The Edson Unit Crew just wrapped up our most memorable experience of the fire season where we went down to Idaho to assist with the wildfires burning in the state. It was definitely the highlight! After having our southern neighbours up earlier this summer to help with Alberta’s wildfires it was great to return the favour. Continue reading →
The Alberta wildfire season is quickly nearing its end and has left me with many things to think about. Not just a reflection of the season itself, which was awesome, but an opportunity to look to the future. Continue reading →
Smoke from wildfires in Washington drift into the capital region – August 27, 2017
Wildfire smoke seemed like a permanent fixture in Alberta this summer. In May, smoke from wildfires in the province impacted communities and industry. In July, a mix of wildfire smoke from British Columbia, the Northwest Territories and wildfires right here in Alberta covered most of the province. Again in August, wildfires in Washington smoked out south and central parts of Alberta. From highway closures to health concerns, Albertans have been feeling the impacts from wildfire smoke. You can track smoke forecasts here.
Our first two wildfires in our home area of Edson were approximately 150 hectares in size. Terrain was challenging at times and it didn’t help that we had to carry and shuffle gear through the rolling hills of the EWMA! Continue reading →
Occasionally a wildland firefighter works a wildfire that is unlike any other. Many wildfires are unforgettable for many different reasons to each firefighter, but there is always one that stands out among the rest. I call that the “Golden Wildfire.” Usually these wildfires are so big and powerful that they are nearly impossible to contain. Within this last month I was fortunate enough to experience my “Golden Wildfire.”
Boom! After three quick days off, the boys and I were back at it again. I suspected that my crew would be returning to the Peace River area but no matter where we go we are excited for the export. Driving up, we heard a lot on the radio about the wildfires in High Level, Alberta and La Ronge, Saskatchewan to name a few – the high need for trained wildland firefighters sure pumps us up for every shift! So far this year, Alberta has had over 1,400 wildfires. That’s almost more than we had all of last year and it’s only July. Don’t worry; we firefighters have put an ‘E’, extinguishment, on over 1,300 of them.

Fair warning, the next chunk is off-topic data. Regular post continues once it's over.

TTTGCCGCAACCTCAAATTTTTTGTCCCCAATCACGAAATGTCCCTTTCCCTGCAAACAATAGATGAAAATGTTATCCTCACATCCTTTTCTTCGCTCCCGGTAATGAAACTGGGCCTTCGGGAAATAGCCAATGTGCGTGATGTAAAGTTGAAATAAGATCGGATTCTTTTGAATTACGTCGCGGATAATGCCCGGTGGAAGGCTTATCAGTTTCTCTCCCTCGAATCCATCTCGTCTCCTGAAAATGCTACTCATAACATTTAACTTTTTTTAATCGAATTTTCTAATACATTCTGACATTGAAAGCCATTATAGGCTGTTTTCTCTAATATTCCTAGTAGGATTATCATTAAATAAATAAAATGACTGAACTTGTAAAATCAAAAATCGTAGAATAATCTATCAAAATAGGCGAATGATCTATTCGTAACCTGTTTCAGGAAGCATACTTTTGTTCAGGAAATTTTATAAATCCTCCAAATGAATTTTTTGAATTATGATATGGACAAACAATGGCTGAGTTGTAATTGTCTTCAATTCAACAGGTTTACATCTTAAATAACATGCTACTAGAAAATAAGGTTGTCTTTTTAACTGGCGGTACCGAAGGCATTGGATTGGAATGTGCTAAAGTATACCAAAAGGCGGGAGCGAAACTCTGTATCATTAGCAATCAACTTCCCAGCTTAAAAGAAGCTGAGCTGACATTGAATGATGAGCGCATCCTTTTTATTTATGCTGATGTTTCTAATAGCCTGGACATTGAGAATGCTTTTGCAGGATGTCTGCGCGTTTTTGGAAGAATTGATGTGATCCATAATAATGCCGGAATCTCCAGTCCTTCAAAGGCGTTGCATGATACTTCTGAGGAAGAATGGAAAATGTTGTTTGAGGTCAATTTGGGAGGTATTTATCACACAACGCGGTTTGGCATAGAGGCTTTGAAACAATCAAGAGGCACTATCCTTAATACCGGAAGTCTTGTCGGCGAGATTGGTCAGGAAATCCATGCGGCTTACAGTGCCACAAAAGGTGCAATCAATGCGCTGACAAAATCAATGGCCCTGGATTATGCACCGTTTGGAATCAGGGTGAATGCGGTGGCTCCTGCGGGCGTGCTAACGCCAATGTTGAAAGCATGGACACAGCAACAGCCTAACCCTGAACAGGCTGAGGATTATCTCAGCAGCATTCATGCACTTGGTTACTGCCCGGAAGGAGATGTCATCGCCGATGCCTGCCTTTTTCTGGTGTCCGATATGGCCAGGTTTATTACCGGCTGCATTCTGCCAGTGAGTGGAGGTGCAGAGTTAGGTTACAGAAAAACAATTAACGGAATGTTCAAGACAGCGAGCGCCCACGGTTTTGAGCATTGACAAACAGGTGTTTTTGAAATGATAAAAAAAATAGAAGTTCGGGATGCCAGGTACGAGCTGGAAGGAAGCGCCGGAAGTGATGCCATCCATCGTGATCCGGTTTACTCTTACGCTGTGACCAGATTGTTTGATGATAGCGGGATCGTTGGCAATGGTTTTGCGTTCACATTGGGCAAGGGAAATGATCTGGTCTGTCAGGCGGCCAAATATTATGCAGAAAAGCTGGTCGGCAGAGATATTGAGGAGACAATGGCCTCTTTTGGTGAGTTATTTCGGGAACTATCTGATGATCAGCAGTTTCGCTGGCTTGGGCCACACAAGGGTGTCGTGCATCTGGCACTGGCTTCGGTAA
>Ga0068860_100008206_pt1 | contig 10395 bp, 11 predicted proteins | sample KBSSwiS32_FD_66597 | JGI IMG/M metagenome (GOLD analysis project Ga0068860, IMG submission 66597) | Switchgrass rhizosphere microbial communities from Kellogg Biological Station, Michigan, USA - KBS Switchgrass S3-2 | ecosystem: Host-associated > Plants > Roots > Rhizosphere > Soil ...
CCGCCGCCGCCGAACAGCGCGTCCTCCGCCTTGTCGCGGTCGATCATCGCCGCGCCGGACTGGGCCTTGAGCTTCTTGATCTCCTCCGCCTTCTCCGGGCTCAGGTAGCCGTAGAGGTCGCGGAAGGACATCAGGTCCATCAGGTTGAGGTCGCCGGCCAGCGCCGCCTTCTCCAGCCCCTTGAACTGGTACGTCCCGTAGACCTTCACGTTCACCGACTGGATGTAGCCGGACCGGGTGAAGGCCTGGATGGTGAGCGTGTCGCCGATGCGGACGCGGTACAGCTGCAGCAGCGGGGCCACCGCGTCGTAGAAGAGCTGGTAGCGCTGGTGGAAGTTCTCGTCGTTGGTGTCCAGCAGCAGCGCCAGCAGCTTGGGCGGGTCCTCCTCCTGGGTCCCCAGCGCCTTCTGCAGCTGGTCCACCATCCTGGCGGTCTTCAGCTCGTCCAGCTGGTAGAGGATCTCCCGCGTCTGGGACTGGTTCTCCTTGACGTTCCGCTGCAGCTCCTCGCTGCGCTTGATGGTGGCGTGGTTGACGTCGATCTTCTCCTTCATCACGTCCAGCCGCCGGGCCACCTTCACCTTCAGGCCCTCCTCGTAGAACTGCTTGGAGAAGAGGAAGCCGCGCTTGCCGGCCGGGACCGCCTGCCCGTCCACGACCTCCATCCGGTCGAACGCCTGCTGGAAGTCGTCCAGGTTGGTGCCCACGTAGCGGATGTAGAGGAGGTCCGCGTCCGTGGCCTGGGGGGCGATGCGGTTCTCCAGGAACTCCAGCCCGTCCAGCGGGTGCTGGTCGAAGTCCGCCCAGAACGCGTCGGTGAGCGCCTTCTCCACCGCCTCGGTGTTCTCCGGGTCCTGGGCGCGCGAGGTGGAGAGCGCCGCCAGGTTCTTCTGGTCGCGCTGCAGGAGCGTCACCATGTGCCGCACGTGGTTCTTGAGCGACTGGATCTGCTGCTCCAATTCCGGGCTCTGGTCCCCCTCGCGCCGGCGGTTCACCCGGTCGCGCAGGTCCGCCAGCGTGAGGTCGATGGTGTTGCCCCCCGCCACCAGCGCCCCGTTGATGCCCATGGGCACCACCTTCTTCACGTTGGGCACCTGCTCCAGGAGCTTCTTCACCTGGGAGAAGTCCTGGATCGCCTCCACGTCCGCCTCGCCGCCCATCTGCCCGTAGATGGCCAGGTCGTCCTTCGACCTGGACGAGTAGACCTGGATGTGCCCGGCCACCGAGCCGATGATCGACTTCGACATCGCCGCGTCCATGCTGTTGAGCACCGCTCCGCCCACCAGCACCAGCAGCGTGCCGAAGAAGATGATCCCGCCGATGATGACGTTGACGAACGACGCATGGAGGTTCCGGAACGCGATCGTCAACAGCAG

As many as you know, this wildfire season has been very, very busy. There have been more than 1,300 wildfires in Alberta alone since April 1, but firefighters have put out over 1,200 of them. Everyone across the province has been working extremely hard – from the wildfire crews and aircraft working in the field to the many people behind the scenes: radio operators, warehouse staff, logistics and the lookout towers, just to name a few. It couldn’t be done without everyone’s dedicated efforts! I’m very proud to be a part of the Alberta Wildfire Management Team and the amount of work we have accomplished to date.
It’s 4:45 am. I roll over and shut off the sound of marimba playing from my iPhone. I struggle to open my eyes while contemplating taking another five minutes of sleep. I open and close my eyes again; a slight stinging sensation covers my eyelids as I press them together. My mind kicks into gear and pulls my body into an upright position. I force myself to dress and prepare for another day on the fireline.
The start of a new shift is like a blank page of an unwritten story. This shift, my first thought was a long weekend of patrols – and that is how it started – but there was so much more in store for me and my crew.
We started patrolling the Maclean Creek area, hunting down abandoned campfires, found a few, called them in and “soak-it, stir-it, and soak-it again”, you know, the standard protocol when putting fires out. After three days of hunting down campfires and helping out lost campers, it was time move on from the long weekend. Continue reading →
Edson unit crew; first full shift as a crew under the belt. A grueling 24 day shift with three wildfire events added to the crew’s dossier. After fighting the wildfire near Lodgepole from out of control to being held, or contained, my crew was dispatched north to the next wildfire event: an out-of-control wildfire 44 kilometres northwest of Edson. This out of control fire exploded from 50 to 400+ hectares in less than 24 hours, requiring the efforts of all available firefighters, aircraft and equipment in the area. Normally, firefighting crews work 15-18 day deployments and only under the most exceptional circumstances are these shifts extended. With the wildfire hazard in the extreme level, the decision was made to keep the Edson unit crew on the fireline for an additional six days.